The NYPD’s DNA dragnet

New York City police have employed the equivalent of DNA dragnets, combining voluntary with covert (e.g., grabbing a discarded cup) collection methods. Thus, before identifying a suspect in the Howard Beach jogger case, “the NYPD collected well over 500 DNA profiles from men in the East New York area….But things get worse from there. For those people excluded from the jogger case, the Office of the Chief Medical Examiner, the city’s crime lab, permanently keeps those profiles in their databank [with more than 64,000 others] and routinely compares profiles to all city crimes.”

In other words, cooperate with police by giving a DNA sample in order to help solve (or clear yourself in) some dreadful crime, and you’re in the database to nail for anything and everything else in future. “In this respect, [you] will be treated just like someone convicted of a crime.” And did you guess this? “Under their labor contract with the city, rank-and-file officers don’t give the lab their DNA, which means the lab can’t easily rule out possible crime-scene contamination.” [Allison Lewis, New York Daily News]

Regulation and administrative law roundup

  • Supreme Court could help rein in the administrative state by overruling Auer v. Robbins (1997), which directs courts to defer to agencies’ interpretations of their own regulations [Ilya Shapiro, Trevor Burrus, and William Yeatman on Cato amicus brief in Kisor v. Wilkie, earlier] “Does Kisor Really Threaten the Foundations of Administrative Law?” [William Yeatman]
  • “What Is Regulation For?” [video panel from Federalist Society National Lawyers’ Convention with Richard Epstein, Philip Hamburger, Kathryn Kovacs, Jon Michaels, moderated by Hon. Britt Grant] Plus, panel on the use of adjudication in place of rulemaking [Jack Beermann, Allyson Ho, Stephen Vaden, Chris J. Walker, moderated by Hon. Gregory Katsas; Antonin Scalia, “Making Law Without Making Rules,” Regulation magazine 1981]
  • “Businesses in regulated industries rely on the regulating agency’s advice to make decisions.” But if advice from agency staff can neither be relied upon for legal purposes nor be subject to judicial review, isn’t it worse than getting no advice at all? [Ilya Shapiro on Cato cert amicus brief in Soundboard Association v. FTC]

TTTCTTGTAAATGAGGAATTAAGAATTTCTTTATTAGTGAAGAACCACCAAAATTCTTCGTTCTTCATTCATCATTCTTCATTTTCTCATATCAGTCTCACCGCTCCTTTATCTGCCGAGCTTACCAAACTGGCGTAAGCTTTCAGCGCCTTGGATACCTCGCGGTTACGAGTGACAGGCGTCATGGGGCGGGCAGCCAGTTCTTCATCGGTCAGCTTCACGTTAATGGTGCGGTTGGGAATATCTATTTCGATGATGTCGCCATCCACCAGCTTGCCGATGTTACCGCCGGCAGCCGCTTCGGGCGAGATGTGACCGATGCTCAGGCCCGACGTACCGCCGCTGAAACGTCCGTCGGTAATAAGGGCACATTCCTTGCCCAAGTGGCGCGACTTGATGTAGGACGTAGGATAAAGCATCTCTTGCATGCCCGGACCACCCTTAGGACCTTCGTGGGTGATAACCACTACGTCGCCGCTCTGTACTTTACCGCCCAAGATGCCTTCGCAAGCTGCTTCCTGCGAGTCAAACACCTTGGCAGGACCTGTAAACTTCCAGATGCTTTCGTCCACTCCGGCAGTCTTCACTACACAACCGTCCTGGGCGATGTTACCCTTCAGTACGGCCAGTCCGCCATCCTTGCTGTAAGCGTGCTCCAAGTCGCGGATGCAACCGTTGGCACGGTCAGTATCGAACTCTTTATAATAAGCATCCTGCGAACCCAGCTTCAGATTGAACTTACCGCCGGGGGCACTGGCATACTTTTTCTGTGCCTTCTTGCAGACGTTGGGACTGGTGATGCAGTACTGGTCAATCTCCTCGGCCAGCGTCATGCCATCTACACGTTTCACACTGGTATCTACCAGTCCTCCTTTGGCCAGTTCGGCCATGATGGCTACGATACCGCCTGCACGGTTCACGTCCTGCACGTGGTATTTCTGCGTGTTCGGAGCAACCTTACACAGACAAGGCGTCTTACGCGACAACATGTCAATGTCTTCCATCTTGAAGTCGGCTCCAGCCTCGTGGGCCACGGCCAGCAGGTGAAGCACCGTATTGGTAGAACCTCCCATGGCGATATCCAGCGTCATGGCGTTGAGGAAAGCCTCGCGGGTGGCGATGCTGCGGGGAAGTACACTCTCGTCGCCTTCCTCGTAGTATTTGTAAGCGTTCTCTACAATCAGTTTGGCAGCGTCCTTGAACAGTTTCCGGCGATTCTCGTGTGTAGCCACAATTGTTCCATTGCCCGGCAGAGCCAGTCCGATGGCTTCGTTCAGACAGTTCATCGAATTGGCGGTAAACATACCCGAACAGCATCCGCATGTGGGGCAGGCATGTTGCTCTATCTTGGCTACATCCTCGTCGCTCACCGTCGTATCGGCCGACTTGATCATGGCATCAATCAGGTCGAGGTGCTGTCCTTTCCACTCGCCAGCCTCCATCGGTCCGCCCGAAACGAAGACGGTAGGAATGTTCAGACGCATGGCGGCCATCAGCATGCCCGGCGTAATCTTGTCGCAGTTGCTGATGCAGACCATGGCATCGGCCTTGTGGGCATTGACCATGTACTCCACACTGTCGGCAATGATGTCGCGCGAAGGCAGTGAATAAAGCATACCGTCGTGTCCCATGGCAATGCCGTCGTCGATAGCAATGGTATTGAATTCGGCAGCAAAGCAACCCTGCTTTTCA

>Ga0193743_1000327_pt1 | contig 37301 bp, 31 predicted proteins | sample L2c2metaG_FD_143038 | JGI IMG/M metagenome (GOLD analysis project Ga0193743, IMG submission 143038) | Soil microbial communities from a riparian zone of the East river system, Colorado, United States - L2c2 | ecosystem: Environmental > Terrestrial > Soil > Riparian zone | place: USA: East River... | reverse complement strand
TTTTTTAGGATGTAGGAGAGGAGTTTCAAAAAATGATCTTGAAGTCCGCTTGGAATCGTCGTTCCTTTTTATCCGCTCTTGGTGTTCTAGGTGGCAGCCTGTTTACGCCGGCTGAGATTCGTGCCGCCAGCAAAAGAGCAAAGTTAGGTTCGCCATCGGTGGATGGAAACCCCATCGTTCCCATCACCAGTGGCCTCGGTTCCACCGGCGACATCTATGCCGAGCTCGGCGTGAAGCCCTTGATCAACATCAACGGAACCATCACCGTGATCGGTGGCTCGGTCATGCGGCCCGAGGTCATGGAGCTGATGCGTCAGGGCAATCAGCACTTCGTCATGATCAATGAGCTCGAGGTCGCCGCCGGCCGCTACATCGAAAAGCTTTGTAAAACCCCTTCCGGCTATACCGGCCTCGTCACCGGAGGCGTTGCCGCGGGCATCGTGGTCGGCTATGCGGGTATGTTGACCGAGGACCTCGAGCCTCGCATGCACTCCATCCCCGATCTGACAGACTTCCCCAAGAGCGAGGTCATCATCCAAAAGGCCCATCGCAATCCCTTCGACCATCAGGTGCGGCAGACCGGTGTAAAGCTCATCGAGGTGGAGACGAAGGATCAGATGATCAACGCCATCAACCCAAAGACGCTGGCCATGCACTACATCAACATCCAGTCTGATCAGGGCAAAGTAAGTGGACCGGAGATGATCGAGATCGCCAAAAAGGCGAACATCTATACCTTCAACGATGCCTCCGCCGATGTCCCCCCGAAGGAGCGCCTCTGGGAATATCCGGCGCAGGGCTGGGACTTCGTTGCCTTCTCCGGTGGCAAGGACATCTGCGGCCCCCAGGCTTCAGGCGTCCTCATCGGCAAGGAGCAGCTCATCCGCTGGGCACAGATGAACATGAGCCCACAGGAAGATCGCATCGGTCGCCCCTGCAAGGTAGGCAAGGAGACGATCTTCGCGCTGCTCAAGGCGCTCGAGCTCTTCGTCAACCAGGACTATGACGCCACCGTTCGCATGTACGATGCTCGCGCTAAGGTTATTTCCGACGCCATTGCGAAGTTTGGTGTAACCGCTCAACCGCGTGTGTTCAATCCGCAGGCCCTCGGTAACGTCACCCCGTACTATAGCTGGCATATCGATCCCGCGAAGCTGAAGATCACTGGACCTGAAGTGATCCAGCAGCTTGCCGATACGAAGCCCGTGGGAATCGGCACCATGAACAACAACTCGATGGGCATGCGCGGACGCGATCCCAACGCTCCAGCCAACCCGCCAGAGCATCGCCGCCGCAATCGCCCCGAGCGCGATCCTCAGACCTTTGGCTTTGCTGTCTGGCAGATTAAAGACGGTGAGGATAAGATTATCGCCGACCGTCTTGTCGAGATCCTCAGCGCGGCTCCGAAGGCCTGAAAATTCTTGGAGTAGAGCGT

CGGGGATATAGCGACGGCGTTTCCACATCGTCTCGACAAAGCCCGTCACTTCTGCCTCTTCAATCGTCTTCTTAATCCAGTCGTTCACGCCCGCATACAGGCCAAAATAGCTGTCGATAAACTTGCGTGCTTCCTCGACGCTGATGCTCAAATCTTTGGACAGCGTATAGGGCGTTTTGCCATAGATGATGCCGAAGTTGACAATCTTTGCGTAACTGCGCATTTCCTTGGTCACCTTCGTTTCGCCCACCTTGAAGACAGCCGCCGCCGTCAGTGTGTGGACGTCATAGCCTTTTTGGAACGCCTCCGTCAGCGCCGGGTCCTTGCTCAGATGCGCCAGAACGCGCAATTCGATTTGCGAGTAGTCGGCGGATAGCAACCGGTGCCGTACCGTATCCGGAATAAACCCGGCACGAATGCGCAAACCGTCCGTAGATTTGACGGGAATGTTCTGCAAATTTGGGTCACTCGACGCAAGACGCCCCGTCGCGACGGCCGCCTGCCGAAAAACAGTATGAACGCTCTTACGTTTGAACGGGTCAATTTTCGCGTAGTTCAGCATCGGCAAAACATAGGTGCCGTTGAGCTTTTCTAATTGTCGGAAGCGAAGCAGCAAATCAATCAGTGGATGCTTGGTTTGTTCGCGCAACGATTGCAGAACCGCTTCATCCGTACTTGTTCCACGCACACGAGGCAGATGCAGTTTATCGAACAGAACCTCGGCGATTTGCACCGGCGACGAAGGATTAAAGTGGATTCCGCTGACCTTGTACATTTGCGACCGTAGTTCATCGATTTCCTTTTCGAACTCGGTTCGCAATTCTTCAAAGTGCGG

• “Administrative Law’s Assault On Civil Liberty: Lucia Vs. SEC” [Margaret Little, Federalist Society, earlier]
  • Identifying regulations that disproportionately harm the poor [Cato Daily Podcast with Ryan Bourne, Vanessa Brown Calder, Diane Katz, and Caleb Brown]
  • Seek permission to innovate, or innovate first and then seek forgiveness? How startups manage regulators [Sam Batkins, Regulation reviewing Regulatory Hacking by Evan Burfield with J.D. Harrison] Sides tend to switch on this each time White House changes partisan hands, so now it’s the left-liberals who see a silver lining in agencies’ procedural ossification [Stuart Shapiro, Regulation]

Police roundup

  • “Twenty-five years of developments in both the law and social science show that a police command to ‘stop’ is more than a mere request for information.” Courts should handle accordingly [Ilya Shapiro on Cato amicus brief in Cisse v. New York, New York Court of Appeals]
  • Procedures must be followed: “Murder suspect tries to turn himself in at New Orleans jail, but deputies demand proper ID” [Matt Sledge, The Advocate]
  • New project aims to educate public on how to navigate oft-complex police complaint process [Cato Daily Podcast with Steve Silverman and Caleb Brown]
  • “Are We About to See a Wave of Police Using ‘Victim’s Rights’ Laws to Keep Conduct Secret?” [Scott Shackford, earlier]
  • “Militarization Fails to Enhance Police Safety or Reduce Crime but May Harm Police Reputation” [Jonathan Mummolo, Cato Research Briefs in Economic Policy, earlier]
  • In letter to Google, NYPD threatens legal action if Waze app fails to remove feature allowing users to post locations of police checkpoints [Amanda Robert, ABA Journal]

Finally, the Florida Supreme Court is changing

One of the most significant changes happening at the moment in the ideological complexion of the courts is not related to the federal courts at all. The Florida Supreme Court, for many years firmly in the hands of a liberal majority of justices, is likely to take a new turn with three appointments from new governor Ron DeSantis, a conservative Republican who campaigned against what he called judicial activism. The previous court is remembered especially for holding the national stage during the 2000 Bush v. Gore controversy. Among its other hits, it killed a school voucher program and liberalized tort law in such areas as premises, municipal, recreational, and rental-equipment liability. It also repeatedly struck down legislation aimed at reining in litigious excess in such areas as medical liability and expert testimony. [David Freddoso, Washington Examiner]

February 13 roundup

  • Michigan’s Oakland County seizes rental property owned by elderly man over $8.41 unpaid tax bill plus $277 in fees and interest, sells property for $24,500, keeps all the surplus cash for itself. Constitutional? [Joe Barnett, Detroit News]
  • Pruning obsolete laws: “Teaneck Council repeals more than a dozen old laws, including ban on cursing” [Megan Burrow, North Jersey Record, quoting Councilman and longtime friend of this site Keith Kaplan]
  • “What does the Constitution have to say about national emergencies, both real and imagined?” [Cato Daily Podcast with Gene Healy and Caleb Brown]
  • Lawyer in drunk-driving case: my client’s chewing on her coat could’ve thrown off breath test [AP/WSBT (Berwick, Pa.)]
  • Baltimore police corruption, tax policies that attract people, densifying MoCo and more in my latest Maryland policy roundup [Free State Notes]
  • Busybodies in Bismarck: “North Dakota’s Excellent Food Freedom Act Is Under Attack Yet Again” [Baylen Linnekin]